It's worth noting that, although gross and net sales may be computed similarly, the valuation of a business's sales usually excludes non-operational income such as interest or investment earnings, contributions, and other sources of income.


3. Non-operational revenue

The total income of a business may also include non-operating revenue sources. Types of non-operating revenue sources may include:

  • Gifts
  • Royalties 
  • Liquidated assets
  • Cash acquired on interest and investments 
  • Government money from quarterly or annual tax refunds
  • Profits from one-time events, such as collecting lawsuit settlements and fees 

While sales formulae are usually similar, calculating gross and net revenue considers all incoming and outgoing cash flow, not only the cash flow generated by a business's sales.


What is Sales?

The term "sales" refers to the income generated by a business through the sale of its goods or services to consumers. 

Unlike revenue, a company's sales value reflects just the incoming cash flow directly connected to the sale of its products or services and is regarded as a subset of the overall revenue generated.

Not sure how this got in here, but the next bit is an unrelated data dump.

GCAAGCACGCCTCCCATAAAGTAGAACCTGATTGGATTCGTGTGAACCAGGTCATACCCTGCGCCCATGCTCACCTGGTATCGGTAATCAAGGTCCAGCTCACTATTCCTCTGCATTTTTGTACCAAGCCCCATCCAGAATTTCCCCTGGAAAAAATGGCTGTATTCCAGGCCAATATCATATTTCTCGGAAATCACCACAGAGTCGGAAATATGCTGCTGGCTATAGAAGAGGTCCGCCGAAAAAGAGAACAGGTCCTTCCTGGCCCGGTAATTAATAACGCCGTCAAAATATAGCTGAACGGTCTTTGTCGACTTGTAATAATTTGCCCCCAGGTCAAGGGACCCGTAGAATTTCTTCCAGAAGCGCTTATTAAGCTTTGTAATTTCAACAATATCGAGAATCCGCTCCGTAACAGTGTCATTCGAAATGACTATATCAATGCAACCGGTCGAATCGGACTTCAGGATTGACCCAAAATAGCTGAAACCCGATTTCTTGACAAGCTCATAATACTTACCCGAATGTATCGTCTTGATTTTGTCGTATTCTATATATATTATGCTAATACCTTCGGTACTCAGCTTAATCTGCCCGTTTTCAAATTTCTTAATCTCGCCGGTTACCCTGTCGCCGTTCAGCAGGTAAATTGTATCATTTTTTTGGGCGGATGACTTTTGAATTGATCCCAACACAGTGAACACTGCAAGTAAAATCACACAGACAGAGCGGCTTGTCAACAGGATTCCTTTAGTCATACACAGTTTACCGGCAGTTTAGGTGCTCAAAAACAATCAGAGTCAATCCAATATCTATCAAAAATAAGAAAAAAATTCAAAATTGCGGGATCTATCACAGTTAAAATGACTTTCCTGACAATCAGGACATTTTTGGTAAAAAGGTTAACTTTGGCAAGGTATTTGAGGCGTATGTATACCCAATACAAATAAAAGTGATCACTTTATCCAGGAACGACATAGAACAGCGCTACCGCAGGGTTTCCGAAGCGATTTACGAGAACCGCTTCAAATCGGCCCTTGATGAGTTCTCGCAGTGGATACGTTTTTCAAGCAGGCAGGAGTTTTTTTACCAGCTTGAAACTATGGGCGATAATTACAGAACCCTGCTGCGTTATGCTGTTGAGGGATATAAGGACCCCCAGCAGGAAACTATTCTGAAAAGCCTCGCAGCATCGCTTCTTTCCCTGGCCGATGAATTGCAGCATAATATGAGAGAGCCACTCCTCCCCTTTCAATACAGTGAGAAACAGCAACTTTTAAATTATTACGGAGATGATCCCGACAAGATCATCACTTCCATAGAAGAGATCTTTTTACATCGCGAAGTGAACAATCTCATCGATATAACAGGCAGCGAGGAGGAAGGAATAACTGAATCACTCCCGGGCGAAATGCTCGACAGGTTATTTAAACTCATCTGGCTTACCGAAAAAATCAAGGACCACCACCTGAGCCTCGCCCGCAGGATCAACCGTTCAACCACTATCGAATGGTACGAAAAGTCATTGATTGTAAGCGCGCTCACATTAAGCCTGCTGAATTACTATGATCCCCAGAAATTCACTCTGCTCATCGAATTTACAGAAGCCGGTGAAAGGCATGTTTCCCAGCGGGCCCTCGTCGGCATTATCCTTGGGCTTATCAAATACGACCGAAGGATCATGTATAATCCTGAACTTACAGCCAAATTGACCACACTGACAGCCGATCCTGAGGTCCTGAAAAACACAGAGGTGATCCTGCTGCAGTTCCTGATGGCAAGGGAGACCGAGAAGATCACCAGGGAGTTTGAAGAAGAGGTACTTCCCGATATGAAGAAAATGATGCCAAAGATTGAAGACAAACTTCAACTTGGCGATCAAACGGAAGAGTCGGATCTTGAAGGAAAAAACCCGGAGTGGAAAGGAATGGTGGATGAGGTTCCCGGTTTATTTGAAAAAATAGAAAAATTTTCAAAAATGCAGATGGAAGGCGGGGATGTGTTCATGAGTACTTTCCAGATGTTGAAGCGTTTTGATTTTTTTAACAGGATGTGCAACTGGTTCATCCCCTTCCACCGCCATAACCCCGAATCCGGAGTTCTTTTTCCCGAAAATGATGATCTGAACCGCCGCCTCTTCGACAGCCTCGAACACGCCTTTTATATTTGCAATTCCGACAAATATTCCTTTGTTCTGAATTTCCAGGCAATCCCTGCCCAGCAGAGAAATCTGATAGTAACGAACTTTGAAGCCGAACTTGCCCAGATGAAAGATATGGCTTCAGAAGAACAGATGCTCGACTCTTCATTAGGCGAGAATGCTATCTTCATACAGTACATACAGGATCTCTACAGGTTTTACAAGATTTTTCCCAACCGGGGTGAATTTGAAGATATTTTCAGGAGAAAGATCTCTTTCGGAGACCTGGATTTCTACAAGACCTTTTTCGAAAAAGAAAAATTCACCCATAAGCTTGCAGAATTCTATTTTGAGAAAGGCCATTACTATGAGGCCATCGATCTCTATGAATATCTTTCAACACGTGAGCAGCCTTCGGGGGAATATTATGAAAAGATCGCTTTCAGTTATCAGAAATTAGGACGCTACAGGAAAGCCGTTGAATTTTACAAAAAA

Since sales are one element of a business's revenue, they may be further segmented into gross and net sales values. Businesses' financial statements may contain net sales in relation to the total revenue.


Types of sales

1. Gross sales

Gross sales are the total income generated by a company minus the total cost of items sold directly associated with manufacturing or otherwise providing its services and products. Gross sales may also determine total revenue, hence why sales are a subset of revenue for a business.


2. Net sales

After deducting all costs of products sold and operational expenditures, net sales is the worth of a business's entire sales profit. This value is a critical financial metric for determining a business's sales profitability, as it indicates how lucrative and in-demand a company's goods and services are.